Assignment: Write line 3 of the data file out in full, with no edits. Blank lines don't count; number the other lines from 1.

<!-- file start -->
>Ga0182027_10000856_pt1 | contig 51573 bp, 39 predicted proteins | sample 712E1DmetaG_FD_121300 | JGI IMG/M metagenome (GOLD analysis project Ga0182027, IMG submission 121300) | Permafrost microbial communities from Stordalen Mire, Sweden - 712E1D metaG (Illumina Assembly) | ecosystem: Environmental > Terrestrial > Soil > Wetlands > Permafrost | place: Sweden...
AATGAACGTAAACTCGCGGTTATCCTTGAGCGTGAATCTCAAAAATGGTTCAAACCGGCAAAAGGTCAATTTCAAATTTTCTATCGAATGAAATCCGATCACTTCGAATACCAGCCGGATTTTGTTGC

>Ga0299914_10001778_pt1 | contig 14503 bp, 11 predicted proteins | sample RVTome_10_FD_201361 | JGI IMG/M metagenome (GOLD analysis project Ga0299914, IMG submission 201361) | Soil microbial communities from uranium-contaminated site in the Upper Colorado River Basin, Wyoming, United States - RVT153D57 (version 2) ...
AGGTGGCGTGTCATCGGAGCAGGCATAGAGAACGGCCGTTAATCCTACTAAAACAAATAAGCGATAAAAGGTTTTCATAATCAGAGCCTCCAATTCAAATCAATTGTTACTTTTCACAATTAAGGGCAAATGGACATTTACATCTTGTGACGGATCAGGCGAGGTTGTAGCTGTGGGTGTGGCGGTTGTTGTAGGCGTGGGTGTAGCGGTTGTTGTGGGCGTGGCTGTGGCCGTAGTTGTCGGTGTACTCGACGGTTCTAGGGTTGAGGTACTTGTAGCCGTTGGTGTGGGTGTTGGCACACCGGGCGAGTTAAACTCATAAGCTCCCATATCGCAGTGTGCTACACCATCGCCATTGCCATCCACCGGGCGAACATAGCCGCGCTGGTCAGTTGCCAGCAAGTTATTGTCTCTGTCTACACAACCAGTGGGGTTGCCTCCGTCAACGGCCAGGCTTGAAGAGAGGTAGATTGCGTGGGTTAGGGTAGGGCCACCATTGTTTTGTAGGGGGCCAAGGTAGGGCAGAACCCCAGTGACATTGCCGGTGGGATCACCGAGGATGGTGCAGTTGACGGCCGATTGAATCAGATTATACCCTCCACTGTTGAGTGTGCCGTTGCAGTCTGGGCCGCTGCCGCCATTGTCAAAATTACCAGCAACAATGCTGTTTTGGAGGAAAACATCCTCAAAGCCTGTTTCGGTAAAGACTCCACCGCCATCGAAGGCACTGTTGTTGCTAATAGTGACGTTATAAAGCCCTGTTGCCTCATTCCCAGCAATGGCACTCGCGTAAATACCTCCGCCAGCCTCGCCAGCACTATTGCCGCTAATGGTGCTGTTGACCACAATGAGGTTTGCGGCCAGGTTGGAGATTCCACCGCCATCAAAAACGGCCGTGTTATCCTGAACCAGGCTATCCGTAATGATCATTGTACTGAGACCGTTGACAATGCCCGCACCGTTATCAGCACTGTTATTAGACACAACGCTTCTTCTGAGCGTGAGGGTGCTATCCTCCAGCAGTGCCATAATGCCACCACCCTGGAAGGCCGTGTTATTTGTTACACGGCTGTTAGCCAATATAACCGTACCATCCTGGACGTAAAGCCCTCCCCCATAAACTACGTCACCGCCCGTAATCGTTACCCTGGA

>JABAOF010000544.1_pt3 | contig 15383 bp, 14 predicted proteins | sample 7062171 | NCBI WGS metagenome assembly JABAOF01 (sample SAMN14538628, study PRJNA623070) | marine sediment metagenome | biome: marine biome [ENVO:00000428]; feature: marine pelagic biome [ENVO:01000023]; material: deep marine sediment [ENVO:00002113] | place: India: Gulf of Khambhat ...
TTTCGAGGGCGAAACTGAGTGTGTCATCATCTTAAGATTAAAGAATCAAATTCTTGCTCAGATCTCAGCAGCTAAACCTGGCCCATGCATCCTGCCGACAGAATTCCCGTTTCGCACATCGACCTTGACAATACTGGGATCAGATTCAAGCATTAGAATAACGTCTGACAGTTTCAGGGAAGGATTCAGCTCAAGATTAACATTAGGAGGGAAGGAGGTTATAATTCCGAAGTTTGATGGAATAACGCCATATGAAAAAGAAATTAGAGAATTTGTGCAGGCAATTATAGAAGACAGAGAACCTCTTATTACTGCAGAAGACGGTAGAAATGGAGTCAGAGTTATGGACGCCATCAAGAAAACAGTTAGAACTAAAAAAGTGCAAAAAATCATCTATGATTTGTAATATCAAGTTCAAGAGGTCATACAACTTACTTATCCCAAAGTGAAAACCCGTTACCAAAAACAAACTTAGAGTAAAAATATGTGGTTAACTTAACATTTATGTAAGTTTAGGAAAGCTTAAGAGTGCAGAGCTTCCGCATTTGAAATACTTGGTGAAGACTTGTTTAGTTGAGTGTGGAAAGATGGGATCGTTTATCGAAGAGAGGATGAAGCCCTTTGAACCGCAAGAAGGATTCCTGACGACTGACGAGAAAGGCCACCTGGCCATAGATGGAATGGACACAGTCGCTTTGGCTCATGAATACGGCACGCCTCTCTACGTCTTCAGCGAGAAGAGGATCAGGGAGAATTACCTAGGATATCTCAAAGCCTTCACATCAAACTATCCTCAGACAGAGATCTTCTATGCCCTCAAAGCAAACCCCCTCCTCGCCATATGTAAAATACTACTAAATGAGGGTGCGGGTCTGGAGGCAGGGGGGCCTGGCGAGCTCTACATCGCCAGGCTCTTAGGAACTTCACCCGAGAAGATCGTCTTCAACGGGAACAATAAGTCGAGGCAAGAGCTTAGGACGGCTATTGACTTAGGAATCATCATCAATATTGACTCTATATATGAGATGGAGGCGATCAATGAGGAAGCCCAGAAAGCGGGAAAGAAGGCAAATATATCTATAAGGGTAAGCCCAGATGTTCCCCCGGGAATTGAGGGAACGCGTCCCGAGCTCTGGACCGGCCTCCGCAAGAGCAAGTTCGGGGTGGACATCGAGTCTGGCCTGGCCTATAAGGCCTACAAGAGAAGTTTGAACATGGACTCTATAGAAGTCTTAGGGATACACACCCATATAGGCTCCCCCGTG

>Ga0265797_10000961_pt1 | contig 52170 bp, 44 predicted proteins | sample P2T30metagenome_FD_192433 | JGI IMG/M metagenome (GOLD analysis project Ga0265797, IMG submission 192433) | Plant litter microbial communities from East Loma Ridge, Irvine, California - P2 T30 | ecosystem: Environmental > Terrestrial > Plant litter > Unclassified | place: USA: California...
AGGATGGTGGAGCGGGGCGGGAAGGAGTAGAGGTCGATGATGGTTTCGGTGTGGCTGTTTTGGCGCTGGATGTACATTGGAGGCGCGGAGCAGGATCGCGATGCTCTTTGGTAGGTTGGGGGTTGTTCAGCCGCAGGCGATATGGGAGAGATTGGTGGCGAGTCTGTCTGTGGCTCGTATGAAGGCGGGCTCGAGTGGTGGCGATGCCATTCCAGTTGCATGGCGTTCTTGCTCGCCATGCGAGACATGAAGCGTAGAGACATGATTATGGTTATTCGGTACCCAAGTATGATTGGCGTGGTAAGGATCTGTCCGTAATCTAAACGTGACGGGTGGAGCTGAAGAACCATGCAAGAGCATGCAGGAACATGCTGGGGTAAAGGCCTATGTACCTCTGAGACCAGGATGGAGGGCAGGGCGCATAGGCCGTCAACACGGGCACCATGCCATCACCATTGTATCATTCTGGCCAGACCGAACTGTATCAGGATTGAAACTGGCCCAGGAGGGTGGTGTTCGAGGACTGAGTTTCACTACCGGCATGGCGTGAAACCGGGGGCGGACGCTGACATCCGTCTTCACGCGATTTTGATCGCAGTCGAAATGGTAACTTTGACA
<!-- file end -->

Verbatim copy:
>Ga0299914_10001778_pt1 | contig 14503 bp, 11 predicted proteins | sample RVTome_10_FD_201361 | JGI IMG/M metagenome (GOLD analysis project Ga0299914, IMG submission 201361) | Soil microbial communities from uranium-contaminated site in the Upper Colorado River Basin, Wyoming, United States - RVT153D57 (version 2) ...